The Bottom Line on Student Recruitment
Dr. Marylouise Fennell
Dr. Scott D. Miller
Virginia Wesleyan University
The battle for attracting incoming students is in its fiercest and final days. At this time of year, every interaction with a prospective student is incredibly important as every student counts. And while some institutions are enjoying record fundraising dollars from private donors and public fund allocations, many, many institutions are still reeling from the financial realities of the pandemic, doing their best to stay afloat.
According to the National Student Clearinghouse Research Center, more than 1 million undergraduate students have gone missing since the start of the pandemic.
As such, we’ve thought a lot about how to remain competitive in this current recruitment climate. Many institutions will offer unprecedented financial aid packages to new students, trying to lure them to their campuses on cost alone. But fighting the student recruitment battle this way is much like trying to win a price war against Wal-Mart or Amazon. Most schools just can’t do it and remain fiscally sound. So, what should you be doing?
Make Your Best Offer
While it is completely understandable that affordability be a top consideration for prospective students, the idea of affordability can cover a range of price tags. Make your best financial aid offer to prospective students, but don’t expect the offer’s bottom line to do all the work for you.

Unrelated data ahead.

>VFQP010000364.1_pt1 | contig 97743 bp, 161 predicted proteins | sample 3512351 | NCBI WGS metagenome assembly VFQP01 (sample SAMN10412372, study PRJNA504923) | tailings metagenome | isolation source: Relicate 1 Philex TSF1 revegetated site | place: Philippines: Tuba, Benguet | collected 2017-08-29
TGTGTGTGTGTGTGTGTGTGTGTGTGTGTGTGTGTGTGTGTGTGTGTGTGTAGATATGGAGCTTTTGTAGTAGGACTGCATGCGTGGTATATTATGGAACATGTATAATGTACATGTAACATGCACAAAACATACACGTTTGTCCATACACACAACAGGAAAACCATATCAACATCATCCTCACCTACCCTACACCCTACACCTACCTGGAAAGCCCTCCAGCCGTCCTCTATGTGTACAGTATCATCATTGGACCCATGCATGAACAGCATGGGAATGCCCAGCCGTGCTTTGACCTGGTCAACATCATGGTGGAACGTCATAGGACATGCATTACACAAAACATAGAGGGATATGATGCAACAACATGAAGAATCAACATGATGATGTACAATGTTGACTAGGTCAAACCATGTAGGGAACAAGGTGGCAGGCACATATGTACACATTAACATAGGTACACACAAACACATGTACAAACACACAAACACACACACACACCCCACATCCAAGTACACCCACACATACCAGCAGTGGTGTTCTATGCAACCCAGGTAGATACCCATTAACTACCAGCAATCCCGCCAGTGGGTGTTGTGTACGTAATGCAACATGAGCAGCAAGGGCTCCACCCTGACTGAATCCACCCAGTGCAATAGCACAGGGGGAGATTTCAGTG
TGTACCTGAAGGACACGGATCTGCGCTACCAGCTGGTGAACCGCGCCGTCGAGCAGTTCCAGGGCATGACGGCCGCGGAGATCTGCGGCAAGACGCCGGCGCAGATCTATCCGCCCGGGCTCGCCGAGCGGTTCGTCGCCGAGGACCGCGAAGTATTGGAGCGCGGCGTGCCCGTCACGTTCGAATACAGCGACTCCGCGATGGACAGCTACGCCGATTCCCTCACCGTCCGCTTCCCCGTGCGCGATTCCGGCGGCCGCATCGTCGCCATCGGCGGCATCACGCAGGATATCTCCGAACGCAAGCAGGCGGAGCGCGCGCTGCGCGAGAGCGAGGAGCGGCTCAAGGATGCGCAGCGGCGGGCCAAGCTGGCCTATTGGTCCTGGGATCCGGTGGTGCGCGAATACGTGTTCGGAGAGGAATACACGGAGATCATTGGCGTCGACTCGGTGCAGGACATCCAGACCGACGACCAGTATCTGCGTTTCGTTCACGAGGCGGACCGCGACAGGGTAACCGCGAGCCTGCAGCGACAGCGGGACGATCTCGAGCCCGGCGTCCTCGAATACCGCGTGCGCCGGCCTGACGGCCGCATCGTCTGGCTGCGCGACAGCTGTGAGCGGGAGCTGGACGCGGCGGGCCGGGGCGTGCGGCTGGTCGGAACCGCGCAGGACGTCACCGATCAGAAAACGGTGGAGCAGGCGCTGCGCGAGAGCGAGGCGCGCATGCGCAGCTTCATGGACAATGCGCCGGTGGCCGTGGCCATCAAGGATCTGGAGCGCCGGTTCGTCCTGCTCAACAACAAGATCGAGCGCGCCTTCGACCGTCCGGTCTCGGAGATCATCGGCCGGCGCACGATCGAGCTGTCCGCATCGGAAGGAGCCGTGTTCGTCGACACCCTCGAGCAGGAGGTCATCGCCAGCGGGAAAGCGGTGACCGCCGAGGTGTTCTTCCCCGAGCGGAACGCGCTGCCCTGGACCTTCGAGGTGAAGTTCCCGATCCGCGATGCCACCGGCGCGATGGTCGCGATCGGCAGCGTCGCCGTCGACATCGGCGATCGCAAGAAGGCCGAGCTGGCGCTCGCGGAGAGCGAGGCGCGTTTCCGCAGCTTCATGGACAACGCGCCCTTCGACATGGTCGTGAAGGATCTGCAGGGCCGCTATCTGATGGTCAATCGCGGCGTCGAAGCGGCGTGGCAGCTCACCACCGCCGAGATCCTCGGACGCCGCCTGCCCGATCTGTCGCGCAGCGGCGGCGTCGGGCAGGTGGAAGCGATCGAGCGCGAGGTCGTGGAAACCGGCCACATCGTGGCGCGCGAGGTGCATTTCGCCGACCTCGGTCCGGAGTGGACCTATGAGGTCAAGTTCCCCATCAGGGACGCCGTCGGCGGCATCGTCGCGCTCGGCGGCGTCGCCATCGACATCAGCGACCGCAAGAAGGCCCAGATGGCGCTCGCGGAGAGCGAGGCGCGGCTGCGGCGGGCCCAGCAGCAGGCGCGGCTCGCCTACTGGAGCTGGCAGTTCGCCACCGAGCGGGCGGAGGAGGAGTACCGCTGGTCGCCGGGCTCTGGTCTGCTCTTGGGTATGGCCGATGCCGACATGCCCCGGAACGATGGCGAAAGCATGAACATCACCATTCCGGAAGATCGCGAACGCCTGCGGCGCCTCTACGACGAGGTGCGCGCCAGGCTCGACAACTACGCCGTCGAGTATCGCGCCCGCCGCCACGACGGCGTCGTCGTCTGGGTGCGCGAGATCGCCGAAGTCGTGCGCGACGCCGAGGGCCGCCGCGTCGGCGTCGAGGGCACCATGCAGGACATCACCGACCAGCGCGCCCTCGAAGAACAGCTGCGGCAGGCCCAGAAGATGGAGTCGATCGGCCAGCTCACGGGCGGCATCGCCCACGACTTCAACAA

Neil Diamond sang, “Money talks, but it can’t sing and dance, and it can’t walk.” An institution’s best offer should include so much more than an attractive financial aid package. It should paint a picture of life on your campus so vivid and appealing that students will understand that “fit” and cost are equally as important when selecting a college.
Demonstrate Your Value
Just because the bottom line of one institution’s financial aid package is better than your best offer, does not mean that you are out of the race. Highlight your institution’s unique features – be it top-quality majors, new facilities, and/or opportunities and partnerships in the surrounding area as a part of your value.
Be sure to relate all the ways your institution is focused on serving the whole student, not just through affordability and financial wellness, but in other areas as well. Perhaps physical wellness at your institution is best offered through intramurals and collegiate sports, or maybe your campus is in a mild climate where regular outdoor activity is easily accessible.
Highlight your institution’s efforts in mental and social wellness, too. After a tough two years during the pandemic, these students are dealing with a lot and need a campus community that will not only challenge them to do their best, but also nurture them when they are not at their best. The availability of counseling services, numerous special interest clubs, a robust student activities schedule, and campus security and safety all add to the value of your institution. Remember, it is the role of the Office of Enrollment to sell the student on the whole institution, not just the financial aid offer.
Focus on Personal Connections
There’s not much that can outweigh a personal connection to a place. While this generation of current and prospective students prefers digital platforms to create personal connections, the connections are just as valuable when made. Savvy enrollment counselors are already using those platforms to create and enhance connections made with prospective students.